Depression and stroke: A common but often unrecognized combination
Pfeil, M., Gray, R. and Lindsay, B. (2009) Depression and stroke: A common but often unrecognized combination. British Journal of Nursing, 18 (6). pp. 365-369. ISSN 0966-0461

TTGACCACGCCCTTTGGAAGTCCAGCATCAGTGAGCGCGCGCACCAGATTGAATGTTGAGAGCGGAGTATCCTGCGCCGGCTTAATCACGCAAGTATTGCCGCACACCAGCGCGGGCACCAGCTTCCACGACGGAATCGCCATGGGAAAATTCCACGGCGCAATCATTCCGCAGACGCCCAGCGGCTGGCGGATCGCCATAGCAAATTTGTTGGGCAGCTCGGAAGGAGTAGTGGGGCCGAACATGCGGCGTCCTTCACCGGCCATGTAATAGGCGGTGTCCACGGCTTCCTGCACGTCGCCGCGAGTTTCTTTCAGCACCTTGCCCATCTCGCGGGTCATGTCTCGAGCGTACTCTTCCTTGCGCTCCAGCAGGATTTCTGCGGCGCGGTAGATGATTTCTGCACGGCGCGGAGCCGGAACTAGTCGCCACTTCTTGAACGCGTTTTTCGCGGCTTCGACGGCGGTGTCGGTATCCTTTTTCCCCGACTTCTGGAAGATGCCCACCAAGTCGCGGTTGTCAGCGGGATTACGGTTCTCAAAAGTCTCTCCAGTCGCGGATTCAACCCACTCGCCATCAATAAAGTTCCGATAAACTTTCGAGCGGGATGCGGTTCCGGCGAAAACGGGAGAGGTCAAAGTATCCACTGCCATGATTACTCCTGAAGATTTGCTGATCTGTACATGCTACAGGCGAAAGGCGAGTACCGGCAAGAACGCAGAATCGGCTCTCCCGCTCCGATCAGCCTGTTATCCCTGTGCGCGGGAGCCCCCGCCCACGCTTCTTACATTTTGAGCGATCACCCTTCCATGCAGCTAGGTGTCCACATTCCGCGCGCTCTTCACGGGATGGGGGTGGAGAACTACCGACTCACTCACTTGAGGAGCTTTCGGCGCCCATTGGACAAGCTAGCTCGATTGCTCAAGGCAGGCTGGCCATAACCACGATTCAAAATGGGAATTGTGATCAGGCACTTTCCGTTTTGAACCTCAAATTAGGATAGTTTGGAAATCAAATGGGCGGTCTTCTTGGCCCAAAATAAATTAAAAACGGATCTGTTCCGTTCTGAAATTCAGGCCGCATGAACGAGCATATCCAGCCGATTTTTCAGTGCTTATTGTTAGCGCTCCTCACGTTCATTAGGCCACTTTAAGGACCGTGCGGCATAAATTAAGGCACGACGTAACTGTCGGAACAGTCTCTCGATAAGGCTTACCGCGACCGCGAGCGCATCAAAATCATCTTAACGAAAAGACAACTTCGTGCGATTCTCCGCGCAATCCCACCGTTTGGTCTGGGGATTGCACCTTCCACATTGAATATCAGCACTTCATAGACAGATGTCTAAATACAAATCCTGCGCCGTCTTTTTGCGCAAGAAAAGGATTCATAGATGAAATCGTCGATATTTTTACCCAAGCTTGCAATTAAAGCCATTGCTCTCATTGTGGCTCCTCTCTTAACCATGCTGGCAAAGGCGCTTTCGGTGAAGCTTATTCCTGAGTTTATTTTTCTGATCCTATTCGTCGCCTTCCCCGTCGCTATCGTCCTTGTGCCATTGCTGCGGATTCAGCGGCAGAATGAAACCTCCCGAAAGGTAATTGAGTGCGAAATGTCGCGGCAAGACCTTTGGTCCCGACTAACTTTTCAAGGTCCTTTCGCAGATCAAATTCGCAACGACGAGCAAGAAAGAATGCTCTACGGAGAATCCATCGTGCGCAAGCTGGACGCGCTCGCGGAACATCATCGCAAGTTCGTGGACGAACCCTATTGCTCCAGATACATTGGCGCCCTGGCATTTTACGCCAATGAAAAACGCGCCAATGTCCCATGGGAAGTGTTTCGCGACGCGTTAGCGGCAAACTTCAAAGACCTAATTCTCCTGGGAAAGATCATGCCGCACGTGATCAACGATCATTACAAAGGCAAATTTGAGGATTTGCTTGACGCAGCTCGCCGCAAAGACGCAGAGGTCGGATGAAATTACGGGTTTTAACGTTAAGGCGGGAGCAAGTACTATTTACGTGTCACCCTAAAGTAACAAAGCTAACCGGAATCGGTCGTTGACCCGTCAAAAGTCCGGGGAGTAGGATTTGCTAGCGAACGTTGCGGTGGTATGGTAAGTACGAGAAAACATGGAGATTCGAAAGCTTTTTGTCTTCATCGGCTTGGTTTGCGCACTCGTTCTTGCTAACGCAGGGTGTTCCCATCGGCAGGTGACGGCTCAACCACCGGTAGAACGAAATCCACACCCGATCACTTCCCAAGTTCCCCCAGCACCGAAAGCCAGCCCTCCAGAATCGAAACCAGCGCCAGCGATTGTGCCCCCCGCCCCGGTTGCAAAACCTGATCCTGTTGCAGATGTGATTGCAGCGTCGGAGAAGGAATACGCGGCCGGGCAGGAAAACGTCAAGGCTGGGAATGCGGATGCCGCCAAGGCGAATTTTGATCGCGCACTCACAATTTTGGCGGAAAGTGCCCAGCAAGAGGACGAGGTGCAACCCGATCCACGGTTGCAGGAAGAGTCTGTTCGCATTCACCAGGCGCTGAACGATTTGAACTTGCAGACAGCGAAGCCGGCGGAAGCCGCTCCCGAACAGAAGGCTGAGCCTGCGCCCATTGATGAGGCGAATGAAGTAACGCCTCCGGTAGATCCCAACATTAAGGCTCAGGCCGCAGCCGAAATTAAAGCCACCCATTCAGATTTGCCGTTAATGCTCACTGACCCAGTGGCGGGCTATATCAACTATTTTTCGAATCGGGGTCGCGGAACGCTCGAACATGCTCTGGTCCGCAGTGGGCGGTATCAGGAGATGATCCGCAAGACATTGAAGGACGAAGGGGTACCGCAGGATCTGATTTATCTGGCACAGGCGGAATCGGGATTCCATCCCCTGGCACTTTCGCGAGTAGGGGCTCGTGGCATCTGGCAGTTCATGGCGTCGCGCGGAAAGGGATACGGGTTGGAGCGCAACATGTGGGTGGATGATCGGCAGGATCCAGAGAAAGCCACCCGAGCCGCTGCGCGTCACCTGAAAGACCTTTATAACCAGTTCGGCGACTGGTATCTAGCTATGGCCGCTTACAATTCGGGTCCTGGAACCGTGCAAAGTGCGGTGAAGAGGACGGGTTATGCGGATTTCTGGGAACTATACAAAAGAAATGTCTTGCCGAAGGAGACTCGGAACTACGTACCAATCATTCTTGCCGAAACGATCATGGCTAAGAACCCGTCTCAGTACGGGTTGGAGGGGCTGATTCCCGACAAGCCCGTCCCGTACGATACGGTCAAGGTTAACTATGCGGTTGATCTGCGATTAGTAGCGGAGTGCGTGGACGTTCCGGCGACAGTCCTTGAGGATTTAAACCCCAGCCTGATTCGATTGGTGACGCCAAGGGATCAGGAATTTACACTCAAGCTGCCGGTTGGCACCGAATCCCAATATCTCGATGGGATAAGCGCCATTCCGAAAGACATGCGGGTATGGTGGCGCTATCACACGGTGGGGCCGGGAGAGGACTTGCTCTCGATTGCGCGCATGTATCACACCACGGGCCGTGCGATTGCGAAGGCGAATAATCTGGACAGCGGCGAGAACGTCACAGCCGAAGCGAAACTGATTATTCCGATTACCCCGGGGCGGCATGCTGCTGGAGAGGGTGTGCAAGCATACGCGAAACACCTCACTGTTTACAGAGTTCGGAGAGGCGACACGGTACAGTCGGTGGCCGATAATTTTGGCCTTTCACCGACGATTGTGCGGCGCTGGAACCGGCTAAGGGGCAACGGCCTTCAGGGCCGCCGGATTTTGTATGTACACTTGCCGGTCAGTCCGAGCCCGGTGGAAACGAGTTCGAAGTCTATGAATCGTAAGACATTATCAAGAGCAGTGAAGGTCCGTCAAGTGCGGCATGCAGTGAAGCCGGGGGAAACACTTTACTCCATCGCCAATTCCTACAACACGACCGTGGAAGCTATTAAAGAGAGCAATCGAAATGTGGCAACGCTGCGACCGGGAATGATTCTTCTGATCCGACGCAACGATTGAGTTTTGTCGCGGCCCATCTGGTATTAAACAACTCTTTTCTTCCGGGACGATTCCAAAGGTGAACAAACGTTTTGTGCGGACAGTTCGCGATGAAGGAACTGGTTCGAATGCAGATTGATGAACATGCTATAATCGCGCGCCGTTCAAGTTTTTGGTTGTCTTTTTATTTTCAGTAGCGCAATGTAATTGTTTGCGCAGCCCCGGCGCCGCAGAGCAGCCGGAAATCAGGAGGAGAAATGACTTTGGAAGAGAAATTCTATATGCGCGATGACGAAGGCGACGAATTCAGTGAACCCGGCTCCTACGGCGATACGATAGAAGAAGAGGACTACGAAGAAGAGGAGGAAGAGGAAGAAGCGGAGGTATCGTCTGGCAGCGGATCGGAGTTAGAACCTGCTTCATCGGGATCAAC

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Stroke is an extremely common rapid onset medical emergency that can cause permanent neurological damage. Depression is very common in both stroke survivors and their carers, but it is frequently overlooked in both groups. Nurses can make a substantial improvement to patient care by not only being aware of this issue, but also by making an active contribution to the detection of depression in stroke survivors and their carers. The mental health of carers is intertwined with the mental health and disease presentation of the patient. A family centred approach with a dual focus on the stroke survivor and the carer is therefore needed to maximize success in post-stroke care. Nurses can teach families to recognize depression and assist them to accept treatment. They can use the Patient Health Questionnaire 9–item depression scale (PHQ-9) as probably the most suitable screening and diagnostic tool for both groups. Nurses can play a role in destigmatizing the diagnosis and the link between symptoms of depression and treatment. Finally, nurses can play an important part in initiating, monitoring and adjusting treatment.